Funding for the project was provided by the North Carolina Coastal Federation, using a grant from the North Carolina Land and Water Fund, formerly known as the North Carolina Clean Water Management Trust Fund. The Coastal Federation publishes Coastal Review.
A BMP system was installed to replace impervious pavement with pervious pavement, designed to let stormwater seep into the ground, at the Hanover Seaside Club in Wrightsville Beach. An infiltration chamber also was built in the parking lot. This BMP system was installed in the spring of 2018.
Mallin and Grogan’s study endeavored to test the efficacy of the BMPs at the study area. They tested stormwater discharge in the two outfall pipes into Banks Channel both before and after the installation of the BMPs. They tested for things like fecal bacteria, suspended solids and nitrogen. In coastal communities, high levels of nitrogen can be the canary in the coalmine for more significant issues.
“(When) you load nitrogen in the water, you increase your chances of causing an algal bloom,” Mallin said. “And some of these blooms might be toxic.”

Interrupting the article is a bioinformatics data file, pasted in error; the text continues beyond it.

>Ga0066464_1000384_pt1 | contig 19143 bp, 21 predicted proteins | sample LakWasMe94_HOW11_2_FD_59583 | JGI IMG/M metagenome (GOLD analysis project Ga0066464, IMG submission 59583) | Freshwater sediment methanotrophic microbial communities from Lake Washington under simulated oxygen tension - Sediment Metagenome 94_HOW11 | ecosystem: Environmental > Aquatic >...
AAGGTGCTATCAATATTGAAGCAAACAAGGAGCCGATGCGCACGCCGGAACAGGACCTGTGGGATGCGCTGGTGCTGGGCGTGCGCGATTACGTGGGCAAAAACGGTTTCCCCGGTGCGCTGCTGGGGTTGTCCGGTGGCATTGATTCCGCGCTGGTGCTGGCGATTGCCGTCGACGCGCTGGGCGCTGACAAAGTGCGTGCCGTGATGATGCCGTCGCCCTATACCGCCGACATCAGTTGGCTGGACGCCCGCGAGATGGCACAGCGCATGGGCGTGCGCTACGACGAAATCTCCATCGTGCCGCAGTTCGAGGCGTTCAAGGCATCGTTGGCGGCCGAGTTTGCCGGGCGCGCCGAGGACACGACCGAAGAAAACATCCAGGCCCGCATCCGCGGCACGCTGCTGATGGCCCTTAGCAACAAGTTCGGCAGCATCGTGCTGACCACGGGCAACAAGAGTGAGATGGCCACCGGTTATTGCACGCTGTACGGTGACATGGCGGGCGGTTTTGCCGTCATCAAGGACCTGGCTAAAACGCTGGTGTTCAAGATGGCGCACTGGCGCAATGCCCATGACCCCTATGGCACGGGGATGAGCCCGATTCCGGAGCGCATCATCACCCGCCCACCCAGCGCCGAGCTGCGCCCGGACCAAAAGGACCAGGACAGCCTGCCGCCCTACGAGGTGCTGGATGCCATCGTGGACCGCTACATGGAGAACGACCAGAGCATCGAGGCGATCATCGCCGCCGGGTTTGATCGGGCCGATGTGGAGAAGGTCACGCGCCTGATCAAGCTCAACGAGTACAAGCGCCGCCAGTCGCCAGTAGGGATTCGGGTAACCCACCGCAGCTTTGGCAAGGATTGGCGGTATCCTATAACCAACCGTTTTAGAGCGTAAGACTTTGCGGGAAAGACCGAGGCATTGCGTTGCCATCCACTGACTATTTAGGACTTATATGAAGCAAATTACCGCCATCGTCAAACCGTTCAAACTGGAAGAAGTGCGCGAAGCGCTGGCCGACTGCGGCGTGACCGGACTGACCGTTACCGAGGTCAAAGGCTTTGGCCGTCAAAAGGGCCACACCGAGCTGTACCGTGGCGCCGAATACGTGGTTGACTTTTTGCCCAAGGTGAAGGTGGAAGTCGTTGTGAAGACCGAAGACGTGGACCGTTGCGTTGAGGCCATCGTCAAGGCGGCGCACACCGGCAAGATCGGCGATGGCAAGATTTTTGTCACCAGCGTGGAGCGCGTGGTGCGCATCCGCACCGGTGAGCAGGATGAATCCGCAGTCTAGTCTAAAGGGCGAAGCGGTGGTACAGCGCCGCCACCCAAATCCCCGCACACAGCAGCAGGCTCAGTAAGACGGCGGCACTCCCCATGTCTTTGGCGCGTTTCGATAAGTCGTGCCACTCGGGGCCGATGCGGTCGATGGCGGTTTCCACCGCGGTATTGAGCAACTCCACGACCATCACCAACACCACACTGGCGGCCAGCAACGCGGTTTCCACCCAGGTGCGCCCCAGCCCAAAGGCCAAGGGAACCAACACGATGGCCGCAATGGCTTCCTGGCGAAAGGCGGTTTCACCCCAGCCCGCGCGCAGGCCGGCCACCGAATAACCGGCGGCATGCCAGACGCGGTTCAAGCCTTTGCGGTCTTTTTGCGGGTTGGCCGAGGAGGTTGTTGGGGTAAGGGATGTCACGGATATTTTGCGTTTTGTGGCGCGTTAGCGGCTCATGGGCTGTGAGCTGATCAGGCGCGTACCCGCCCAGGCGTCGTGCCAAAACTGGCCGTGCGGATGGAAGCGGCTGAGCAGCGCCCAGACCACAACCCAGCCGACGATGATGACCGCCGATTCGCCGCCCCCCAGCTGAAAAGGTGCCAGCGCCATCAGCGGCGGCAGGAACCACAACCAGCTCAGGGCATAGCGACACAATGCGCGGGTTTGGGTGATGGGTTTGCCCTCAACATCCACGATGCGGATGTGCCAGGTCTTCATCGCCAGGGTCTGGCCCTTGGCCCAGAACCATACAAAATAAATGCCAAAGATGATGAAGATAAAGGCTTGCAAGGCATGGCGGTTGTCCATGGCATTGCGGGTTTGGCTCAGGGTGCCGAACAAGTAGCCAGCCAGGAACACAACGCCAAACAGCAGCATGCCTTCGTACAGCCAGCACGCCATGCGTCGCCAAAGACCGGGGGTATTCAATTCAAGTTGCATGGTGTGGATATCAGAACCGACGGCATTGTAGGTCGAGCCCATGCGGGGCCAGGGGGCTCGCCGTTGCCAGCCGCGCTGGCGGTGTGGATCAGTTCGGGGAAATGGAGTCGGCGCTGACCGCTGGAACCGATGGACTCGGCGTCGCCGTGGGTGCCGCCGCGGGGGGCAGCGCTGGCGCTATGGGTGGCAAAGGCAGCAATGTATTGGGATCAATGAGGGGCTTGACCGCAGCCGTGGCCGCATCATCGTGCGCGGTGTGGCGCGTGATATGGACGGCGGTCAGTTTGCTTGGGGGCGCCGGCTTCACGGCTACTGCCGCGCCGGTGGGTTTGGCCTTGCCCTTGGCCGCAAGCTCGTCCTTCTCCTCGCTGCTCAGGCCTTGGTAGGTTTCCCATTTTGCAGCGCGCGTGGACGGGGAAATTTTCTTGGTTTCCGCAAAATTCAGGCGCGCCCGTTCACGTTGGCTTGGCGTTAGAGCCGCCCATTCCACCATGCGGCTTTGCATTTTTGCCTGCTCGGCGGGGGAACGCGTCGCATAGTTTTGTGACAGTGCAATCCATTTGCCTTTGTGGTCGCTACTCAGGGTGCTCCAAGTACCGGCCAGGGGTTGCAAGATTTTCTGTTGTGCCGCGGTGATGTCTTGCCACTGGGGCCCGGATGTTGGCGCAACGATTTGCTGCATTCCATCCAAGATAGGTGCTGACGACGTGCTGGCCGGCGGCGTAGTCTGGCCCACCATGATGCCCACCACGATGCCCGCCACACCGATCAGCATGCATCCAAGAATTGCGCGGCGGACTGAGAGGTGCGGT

Harmful algal blooms have become increasingly common in the United States. Because they can be destructive to the ecosystems in which they occur and produce toxins that are poisonous to humans,there is significant interest in monitoring nitrogen levels in waterways.
Mallin and Grogan found that the BMP system reduced overall stormwater runoff by 62%. Total nitrogen was decreased by 87% and the fecal contamination indicator bacteria enterococcus by 76%. Mallin considers these overall results to indicate that the BMPs were successful in ways that can positively impact the community of Wrightsville Beach.